In the vocational struggle to hold the reader’s attention, the writer of historical fiction has an advantage. Whereas non-historical novelists must coax us into caring about nobodies, those who portray famous characters can assume our automatic interest: we relish the chance to see up close and intimately the great men and women of the past. For his fifth novel and first foray into historical fiction, Stephen May, whose prior work includes the novels Stronger Than Skin and Wake Up Happy Every Day along with a number of plays, has selected a particularly glamorous cast and setting. It’s London, May 1907, and a gathering of Marxist revolutionists including Stalin (known here as Koba, his self-chosen name after a heroic figure from Georgian folklore), Lenin, Rosa Luxemburg, Trotsky and Maxim Gorky have convened at the 5th Congress of the Russian Social Democratic Labour party.
It’s a decade before the revolution, and Stalin is a young buck of 29 with a dialectical-materialist dream in his heart and a twinkle in his eye. No sooner has he stepped off the boat in an England whose degradations are evoked with Hogarthian relish than we mark a flicker of the dark personality that will wreak unquantifiable terror on the future Soviet Union: perceiving a slight from one of his comrades, he logs the transgression while silently vowing revenge.
In electing Koba/Stalin as his lead character, May sets up a dynamic whereby on every page we compulsively compare the figure before us, domineering and vengeful, yet not without sensitivity and even kindness – indeed a sometime poet – with the dread tyrant he is to become. In party matters, Koba employs the same streetfighter’s attitude that as a boy allowed him to rule the schoolyard: “Go in hard. Use the element of surprise. Give no quarter. Don’t allow yourself the luxury of mercy.”
I wasn’t always sure if Sell Us the Rope adds up emotionally. Koba’s Rosebud-like attachment to an urchin named Arthur, who symbolises the abused child he once was, and his not infrequent displays of decency, seem oddly generous traits to imaginatively grant a man who would go on to coldly order the deaths of millions. Perhaps, though, this is a fallacy of retrospect on my part, and the psychopathic paranoia that motivated Stalin’s historic crimes was a degenerative condition, corroding his residual humanity year by year.
Besides, the story is not only Koba’s. During the London conference, party members concern themselves with resolving the conflict between Bolsheviks and Mensheviks, schmoozing the establishment British left for donations at a mansion cocktail party, and keeping tabs on the tsarist secret police force – the Okhrana – who even in London are scheming against the revolutionists. A 19-year-old Finn named Elli Vuokko tries to seduce Koba (his wife and child are back in Georgia) and becomes friends with the older, formidable Luxemburg, whose husband is incensed by an affair she is conducting with a younger man. In focusing on the conference’s summer-camp romantic intrigues and blooming friendships, Sell Us the Rope does what such novels are good at and reveals the texture of history as an all too human bricolage of private resentments, sexual slights, flawed personalities and mixed motives. At times, May too obviously projects contemporary attitudes into the past, as when Lenin strategises about winning over philanthropists by appealing to their desire to be on that fabled plane, “the right side of history”.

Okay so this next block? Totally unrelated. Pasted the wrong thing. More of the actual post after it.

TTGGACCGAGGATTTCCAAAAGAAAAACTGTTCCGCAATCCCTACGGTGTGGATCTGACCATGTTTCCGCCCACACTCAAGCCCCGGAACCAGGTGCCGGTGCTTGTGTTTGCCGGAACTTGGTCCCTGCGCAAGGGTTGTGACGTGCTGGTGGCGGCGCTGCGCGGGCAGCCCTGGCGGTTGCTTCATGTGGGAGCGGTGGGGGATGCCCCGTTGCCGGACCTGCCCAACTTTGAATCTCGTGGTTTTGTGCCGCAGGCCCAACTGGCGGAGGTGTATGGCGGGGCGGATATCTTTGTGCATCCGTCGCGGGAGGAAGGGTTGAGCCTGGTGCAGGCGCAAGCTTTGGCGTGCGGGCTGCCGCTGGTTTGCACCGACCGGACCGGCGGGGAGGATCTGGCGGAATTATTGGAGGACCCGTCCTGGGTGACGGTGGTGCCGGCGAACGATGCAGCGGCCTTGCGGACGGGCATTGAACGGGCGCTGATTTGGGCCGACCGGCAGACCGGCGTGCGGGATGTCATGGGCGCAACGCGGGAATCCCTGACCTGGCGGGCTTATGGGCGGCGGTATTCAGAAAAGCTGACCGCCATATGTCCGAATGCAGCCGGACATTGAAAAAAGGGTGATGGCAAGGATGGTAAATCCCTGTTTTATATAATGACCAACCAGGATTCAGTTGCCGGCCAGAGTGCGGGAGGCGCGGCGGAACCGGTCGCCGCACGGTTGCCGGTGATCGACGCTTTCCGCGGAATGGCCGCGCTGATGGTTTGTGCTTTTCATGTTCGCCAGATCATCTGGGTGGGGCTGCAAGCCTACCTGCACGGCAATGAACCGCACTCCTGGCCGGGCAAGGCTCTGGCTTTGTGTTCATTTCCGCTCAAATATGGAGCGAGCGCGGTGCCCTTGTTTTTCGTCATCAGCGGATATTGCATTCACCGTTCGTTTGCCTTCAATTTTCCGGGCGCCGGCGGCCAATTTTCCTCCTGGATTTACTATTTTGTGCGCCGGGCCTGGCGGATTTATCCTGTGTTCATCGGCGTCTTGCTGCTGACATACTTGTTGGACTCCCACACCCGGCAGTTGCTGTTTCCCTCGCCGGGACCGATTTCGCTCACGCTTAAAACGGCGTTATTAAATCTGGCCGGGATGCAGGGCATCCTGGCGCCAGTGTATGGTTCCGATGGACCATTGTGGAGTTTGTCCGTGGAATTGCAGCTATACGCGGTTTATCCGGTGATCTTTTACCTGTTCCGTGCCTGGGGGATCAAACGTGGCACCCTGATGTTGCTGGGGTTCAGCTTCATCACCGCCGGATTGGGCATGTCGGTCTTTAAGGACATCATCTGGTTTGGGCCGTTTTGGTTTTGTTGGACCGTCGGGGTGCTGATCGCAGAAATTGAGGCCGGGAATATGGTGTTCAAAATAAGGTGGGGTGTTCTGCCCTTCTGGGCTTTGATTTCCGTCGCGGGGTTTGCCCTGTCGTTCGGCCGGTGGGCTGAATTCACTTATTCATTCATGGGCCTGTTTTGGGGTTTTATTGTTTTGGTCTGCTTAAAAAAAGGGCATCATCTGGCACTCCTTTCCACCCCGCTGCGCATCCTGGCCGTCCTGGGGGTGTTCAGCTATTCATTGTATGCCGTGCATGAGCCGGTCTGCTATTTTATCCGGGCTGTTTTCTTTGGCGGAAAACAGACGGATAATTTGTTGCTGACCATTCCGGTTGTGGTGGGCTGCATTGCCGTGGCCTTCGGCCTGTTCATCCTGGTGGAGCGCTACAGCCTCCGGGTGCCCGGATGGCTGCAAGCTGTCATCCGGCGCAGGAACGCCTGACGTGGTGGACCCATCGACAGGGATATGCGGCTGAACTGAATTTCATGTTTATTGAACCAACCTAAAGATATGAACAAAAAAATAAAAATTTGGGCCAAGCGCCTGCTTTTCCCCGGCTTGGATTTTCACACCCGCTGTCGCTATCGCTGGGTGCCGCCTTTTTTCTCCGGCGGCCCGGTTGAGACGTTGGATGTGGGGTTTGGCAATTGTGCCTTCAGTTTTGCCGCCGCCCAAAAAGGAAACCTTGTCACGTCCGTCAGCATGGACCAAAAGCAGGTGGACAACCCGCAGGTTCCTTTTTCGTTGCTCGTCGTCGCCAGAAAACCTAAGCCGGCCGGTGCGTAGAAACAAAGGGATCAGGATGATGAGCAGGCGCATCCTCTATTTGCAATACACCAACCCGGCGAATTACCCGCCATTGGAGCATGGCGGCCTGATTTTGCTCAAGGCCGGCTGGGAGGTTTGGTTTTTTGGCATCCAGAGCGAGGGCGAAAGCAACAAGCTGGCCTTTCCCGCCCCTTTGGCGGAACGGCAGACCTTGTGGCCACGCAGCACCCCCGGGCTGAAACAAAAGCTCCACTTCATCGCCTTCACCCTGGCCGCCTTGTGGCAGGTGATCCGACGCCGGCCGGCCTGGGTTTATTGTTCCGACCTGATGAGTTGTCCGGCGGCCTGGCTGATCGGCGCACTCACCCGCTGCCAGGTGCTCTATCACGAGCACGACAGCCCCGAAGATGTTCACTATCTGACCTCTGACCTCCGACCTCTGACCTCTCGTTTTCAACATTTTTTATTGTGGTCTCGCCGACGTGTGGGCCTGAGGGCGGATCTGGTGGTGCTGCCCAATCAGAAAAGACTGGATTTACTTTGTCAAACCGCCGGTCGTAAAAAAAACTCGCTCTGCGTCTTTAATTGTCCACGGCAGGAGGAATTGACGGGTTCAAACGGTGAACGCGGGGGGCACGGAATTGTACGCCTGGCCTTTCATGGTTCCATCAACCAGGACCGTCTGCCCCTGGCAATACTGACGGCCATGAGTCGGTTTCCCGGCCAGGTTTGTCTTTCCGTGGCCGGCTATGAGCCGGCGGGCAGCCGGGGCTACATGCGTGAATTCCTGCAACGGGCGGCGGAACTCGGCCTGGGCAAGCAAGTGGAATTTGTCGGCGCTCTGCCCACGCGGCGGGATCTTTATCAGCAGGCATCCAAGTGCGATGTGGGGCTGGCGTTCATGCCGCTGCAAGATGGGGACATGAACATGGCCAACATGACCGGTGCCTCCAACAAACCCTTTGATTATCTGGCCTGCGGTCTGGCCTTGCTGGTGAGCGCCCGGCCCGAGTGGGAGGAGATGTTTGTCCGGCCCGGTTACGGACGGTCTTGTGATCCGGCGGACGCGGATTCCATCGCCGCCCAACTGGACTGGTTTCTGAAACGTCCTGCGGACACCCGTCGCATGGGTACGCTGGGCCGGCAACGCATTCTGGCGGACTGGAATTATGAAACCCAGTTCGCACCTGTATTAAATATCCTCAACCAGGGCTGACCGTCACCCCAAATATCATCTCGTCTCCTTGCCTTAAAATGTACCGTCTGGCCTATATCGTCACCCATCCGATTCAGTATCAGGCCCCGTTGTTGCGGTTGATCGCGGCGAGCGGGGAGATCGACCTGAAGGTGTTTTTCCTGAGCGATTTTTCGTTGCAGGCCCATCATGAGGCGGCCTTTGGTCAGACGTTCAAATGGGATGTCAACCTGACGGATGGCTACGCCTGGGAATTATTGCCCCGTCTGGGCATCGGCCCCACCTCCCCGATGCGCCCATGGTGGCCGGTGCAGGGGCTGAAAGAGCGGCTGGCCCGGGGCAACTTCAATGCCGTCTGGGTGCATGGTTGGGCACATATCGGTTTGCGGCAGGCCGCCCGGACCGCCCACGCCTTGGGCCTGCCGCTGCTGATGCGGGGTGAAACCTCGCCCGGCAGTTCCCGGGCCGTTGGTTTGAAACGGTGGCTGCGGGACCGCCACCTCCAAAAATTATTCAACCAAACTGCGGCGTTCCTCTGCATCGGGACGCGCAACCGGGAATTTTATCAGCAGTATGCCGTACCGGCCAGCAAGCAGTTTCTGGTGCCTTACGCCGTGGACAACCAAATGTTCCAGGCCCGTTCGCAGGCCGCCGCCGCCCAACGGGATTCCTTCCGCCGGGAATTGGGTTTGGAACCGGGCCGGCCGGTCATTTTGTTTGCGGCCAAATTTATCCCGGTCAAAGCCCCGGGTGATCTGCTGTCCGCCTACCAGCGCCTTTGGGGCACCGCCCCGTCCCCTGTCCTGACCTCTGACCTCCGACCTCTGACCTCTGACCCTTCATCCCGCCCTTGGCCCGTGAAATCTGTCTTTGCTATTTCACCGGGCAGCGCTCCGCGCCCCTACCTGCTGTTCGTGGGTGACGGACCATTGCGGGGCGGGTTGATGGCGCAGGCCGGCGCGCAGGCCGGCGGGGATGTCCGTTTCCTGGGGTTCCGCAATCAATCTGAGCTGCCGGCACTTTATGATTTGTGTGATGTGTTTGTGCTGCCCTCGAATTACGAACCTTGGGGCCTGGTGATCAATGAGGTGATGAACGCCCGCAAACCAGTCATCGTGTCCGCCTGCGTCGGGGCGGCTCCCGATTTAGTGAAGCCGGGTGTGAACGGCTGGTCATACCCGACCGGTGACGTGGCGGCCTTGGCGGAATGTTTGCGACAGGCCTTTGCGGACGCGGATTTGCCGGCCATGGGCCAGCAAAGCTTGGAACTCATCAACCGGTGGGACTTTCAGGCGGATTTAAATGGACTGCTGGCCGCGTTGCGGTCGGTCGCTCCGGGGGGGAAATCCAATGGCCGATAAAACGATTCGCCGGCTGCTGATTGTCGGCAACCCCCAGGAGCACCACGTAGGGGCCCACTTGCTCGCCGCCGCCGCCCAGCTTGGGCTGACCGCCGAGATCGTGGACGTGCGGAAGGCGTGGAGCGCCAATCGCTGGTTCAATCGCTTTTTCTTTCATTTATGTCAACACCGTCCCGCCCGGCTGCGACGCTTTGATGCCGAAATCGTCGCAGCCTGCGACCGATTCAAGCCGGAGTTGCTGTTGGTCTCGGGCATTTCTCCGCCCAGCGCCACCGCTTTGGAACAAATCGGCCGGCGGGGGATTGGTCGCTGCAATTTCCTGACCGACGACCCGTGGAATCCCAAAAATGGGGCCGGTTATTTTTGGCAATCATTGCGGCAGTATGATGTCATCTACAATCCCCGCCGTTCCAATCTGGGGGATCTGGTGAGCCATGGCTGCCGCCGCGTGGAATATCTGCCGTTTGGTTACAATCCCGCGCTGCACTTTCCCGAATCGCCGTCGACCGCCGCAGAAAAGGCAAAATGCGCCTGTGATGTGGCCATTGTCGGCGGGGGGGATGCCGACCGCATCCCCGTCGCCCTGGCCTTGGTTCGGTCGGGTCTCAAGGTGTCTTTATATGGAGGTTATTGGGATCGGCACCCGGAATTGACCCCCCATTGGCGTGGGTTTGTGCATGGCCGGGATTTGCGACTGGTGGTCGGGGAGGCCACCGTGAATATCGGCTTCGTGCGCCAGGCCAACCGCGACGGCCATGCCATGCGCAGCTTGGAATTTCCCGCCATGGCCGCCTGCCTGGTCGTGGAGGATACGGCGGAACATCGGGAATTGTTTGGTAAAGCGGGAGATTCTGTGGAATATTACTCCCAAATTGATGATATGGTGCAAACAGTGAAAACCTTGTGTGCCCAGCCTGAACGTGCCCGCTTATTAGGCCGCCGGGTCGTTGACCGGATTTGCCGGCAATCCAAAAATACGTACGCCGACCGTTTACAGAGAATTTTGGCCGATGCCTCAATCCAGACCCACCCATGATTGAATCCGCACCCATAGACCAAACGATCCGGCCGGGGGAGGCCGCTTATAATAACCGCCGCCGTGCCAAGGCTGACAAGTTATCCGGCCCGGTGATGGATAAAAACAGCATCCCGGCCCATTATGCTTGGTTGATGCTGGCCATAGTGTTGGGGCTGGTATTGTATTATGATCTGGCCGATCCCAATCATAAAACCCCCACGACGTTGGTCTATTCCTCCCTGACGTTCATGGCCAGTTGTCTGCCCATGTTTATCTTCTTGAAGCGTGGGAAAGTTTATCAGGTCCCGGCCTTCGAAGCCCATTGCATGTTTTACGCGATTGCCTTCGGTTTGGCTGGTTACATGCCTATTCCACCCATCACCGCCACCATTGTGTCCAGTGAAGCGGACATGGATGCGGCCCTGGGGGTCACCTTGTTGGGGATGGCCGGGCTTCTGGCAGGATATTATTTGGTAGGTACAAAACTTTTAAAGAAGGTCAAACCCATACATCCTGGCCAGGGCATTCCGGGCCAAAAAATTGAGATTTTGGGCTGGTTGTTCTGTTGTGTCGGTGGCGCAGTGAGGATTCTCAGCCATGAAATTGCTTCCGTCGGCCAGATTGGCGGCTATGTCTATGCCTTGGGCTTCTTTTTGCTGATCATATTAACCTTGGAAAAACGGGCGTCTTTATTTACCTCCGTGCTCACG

I won’t spoil it, but halfway through the novel something happens that had me rapidly scanning my knowledge of 20th-century history for glaring blindspots. Referring to the author’s helpful afterword, I learned that the plot-quickening revelation in question – this intriguing novel’s most audacious ploy – is neither an outright fabulation nor a settled fact, but rather the fictive imagining of a controversial hypothesis whose opponents claim is based on a forgery. Which is only to say: all historical novels are speculative, but some are more speculative than others.
Rob Doyle’s most recent book is Autobibliography